How the Census Bureau can make the most of its IT

As the Census Bureau conducts its field test for the 2020 population count in Providence County, Rhode Island, Congress remains worried the project is falling b...

As the Census Bureau conducts its field test for the 2020 population count in Providence County, Rhode Island, Congress remains worried the project is falling behind schedule and over budget.

Last month, Census officials gave members of the House Oversight and Government Reform Committee a status update during a closed-door briefing.

Some lawmakers have expressed concern that the 2020 count will ask U.S. residents about their citizenship status for the first time in several decades. Other have pointed to hurdles the agency has already encountered in delivering what it hopes will be the first tech-driven census.

Since March 16, Providence County households have been able to respond to the 2018 census test online at or over the phone through an agency hotline. Last month, the Census Bureau mailed paper questionnaires to area residents. This month, the Census Bureau will follow up with nonresponders.

Earlier in the planning cycle for the 2020 census, the agency planned to conduct full-scale field tests in rural West Virginia and suburban Washington state, but ended up reducing the scope of those field tests to only include address checks.

Robert Groves, a former Census Bureau director under the Obama administration, told Federal News Radio that the ideal field test would use all the processes that have been designed for the next count.

“You’d like, ideally, to test every system that you have in place, or that you want to use,” Groves said.

In March, Atri Kalluri, the chief of the Census Bureau’s Decennial Information Technology Division, said the agency will have 44 of 52 systems up and running for peak operations of the 2018 end-to-end field test.

Since the Census Bureau will only run field test this year, Groves said the agency won’t get as broad a scope of the variables that affect census operations, including how different groups of on-the-ground workers impact the outcome of the test.

“Despite all of the efforts of any organization, including the Census, to have a skill mix that is optimal for whatever you’re doing, there is variation across teams that work on the census,” Groves said.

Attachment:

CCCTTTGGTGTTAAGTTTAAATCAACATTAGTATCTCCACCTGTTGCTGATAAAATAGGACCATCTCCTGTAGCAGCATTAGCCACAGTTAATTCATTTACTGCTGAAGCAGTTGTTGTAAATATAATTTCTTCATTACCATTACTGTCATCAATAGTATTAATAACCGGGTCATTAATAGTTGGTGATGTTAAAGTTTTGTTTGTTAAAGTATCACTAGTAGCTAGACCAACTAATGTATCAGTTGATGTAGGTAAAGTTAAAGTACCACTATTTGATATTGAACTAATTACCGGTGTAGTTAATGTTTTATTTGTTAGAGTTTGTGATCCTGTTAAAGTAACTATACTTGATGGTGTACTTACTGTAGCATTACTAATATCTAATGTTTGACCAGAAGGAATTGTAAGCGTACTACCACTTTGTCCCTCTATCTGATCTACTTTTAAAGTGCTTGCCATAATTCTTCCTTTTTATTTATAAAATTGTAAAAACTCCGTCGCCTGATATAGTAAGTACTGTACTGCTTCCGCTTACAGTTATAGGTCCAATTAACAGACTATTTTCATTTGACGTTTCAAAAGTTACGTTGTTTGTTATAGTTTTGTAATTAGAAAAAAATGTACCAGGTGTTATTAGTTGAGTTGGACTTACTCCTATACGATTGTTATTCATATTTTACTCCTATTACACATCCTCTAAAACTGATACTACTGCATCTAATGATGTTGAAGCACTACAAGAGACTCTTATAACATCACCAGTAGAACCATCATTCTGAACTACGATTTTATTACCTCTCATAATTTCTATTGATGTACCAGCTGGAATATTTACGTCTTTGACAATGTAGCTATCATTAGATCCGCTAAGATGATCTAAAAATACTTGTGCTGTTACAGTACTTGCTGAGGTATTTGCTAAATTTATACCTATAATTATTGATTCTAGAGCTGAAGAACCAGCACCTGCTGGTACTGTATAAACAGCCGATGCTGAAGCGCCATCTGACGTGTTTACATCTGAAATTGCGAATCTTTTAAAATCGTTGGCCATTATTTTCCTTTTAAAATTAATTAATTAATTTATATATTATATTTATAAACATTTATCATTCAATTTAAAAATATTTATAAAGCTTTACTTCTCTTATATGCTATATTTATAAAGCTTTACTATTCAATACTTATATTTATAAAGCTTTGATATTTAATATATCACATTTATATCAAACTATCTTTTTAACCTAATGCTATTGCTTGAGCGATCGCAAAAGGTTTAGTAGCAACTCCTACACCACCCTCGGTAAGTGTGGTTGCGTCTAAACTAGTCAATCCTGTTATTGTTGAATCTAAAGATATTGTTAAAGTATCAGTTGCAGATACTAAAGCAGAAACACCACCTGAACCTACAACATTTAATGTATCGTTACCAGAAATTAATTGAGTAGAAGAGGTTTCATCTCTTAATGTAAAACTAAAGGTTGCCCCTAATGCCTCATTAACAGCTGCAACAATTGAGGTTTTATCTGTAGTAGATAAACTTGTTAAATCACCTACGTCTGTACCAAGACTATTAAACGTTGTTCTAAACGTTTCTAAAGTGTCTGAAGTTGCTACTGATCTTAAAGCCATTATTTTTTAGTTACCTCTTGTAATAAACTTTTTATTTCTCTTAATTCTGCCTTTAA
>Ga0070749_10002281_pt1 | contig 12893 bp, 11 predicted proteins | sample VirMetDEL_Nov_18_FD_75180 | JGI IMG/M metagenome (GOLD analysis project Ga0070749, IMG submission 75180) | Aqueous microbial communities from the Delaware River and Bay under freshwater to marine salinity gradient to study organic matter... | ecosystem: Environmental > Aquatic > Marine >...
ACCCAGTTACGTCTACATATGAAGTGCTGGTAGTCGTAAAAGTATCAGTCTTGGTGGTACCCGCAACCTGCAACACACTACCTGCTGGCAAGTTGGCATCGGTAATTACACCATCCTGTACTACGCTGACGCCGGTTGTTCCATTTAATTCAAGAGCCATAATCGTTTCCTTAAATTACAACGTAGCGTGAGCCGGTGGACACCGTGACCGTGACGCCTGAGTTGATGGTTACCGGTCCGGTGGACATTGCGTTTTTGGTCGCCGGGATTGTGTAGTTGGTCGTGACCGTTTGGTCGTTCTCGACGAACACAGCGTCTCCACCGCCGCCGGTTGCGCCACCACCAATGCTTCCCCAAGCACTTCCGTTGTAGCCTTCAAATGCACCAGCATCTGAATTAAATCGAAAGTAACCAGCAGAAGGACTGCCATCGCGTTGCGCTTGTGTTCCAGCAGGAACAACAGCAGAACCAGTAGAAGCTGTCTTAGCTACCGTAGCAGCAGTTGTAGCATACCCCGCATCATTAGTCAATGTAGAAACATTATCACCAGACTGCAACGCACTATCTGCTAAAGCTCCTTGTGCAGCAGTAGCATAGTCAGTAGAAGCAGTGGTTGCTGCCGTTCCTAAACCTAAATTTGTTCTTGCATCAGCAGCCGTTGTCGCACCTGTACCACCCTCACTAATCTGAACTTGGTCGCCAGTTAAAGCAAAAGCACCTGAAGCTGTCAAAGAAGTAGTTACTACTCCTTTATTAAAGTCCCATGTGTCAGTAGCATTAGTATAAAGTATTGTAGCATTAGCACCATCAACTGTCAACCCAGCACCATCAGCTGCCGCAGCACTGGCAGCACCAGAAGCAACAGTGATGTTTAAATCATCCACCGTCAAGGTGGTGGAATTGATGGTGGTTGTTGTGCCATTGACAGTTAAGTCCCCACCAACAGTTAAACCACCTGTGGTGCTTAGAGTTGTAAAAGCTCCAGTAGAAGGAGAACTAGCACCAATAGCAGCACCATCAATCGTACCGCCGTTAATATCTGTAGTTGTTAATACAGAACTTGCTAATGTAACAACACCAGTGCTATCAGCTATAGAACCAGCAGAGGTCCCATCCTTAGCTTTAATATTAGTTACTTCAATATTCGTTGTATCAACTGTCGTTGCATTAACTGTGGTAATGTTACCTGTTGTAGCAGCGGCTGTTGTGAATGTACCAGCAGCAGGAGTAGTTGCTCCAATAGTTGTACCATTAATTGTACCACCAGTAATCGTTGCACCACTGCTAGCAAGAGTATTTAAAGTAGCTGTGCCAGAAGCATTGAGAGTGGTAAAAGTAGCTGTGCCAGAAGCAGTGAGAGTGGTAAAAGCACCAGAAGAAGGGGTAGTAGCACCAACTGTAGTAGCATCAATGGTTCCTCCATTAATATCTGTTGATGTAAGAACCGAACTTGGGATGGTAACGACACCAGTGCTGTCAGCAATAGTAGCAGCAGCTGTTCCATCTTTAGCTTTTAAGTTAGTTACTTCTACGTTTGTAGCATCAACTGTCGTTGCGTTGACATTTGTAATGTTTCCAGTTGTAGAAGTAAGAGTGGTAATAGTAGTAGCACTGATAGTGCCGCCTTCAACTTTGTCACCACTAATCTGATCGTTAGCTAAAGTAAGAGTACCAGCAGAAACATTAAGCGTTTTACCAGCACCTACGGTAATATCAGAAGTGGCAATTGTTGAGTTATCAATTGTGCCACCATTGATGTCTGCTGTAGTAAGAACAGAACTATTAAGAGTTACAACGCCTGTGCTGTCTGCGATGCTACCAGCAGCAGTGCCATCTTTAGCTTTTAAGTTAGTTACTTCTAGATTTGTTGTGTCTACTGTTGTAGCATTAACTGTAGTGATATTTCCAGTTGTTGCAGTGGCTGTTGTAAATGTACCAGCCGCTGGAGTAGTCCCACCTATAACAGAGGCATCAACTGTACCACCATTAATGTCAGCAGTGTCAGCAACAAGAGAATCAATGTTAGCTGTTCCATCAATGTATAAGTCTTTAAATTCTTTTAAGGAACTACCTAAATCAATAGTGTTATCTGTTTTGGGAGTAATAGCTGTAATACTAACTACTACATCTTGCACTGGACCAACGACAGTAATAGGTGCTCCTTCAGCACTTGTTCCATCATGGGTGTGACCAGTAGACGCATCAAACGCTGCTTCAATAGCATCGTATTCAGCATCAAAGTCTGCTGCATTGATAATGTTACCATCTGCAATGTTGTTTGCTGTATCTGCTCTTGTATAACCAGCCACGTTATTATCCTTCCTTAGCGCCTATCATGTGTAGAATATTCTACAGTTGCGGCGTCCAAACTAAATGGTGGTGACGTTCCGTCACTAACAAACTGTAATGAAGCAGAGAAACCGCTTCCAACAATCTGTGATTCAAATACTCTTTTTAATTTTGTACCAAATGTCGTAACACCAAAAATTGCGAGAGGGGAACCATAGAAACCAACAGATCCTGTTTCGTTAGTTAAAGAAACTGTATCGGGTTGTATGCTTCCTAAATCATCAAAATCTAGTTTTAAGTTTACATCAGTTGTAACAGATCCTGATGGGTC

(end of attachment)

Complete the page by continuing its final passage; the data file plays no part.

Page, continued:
Census tech

For the upcoming 2020 count, the Census Bureau hopes iPhones and iPads will play a larger role in its enumerators’ toolkits.

The agency has signed a device-as-a-service contract that will give its enumerators the smartphones and tablets, which will come loaded with an app to record census responses.

“About this time in every decade, the Census Bureau attempts to advance in technology, and they’ve succeeded in every decade,” Groves said.  “The critical point — the wisdom that’s needed — is that for each new piece of technology, is there a fallback if it doesn’t work perfectly well?”

While the agency planned on making handheld electronic devices a major part of the 2010 census, it largely relied on paper forms for the last decennial census.

“These are the crucial months where the final decisions and go/no-go decisions on new technology have to be made over the coming months. It’s at this point that we rely on the technical expertise of the public servants who’ve been working on this for some years,” Groves said.

What’s next for the 2020 count?

Once the Census Bureau concludes its 2018 field test, it could take months to process all of the data collected. But Groves said from a workflow perspective, the agency will get a much better understanding of what worked, and what did not.

“There are a whole lot of people watching the processes as they unfold. So the diagnosis of what worked and what didn’t work can be made really quite quickly,” he said. “The data themselves are less important than did the processes produce the kind of efficiencies that they’re seeking? Breakdowns will be readily apparent. Less-than-perfect execution will be apparent early. There will be formal evaluations studies, but the kind of big impressions that will be needed to make the big go/no-do decisions, I think, will be evident pretty quickly.”

Since last June, when John Thompson, the Census Bureau’s last permanent director, stepped down, the agency’s top two positions have been filled by senior career employees.

In the meantime, Ron Jarmin has served as the acting Census director, and Enrique Lamas has served as the acting deputy director.

While Groves praised both Jarmin and Lamas for ensuring continuity of operations at the Census Bureau, he urged the Trump administration to appoint new permanent leadership as the agency enters the home stretch of 2020 preparations.

“The two interim people we have are wonderful public servants who are talented and fulfilling their duties in a way that we should all be proud of. Without that formal appointment, however, I have a fear that in critical moments, we’ll have clogged decision-making, and as the months go on, wise and quick decisions are needed,” Groves said.

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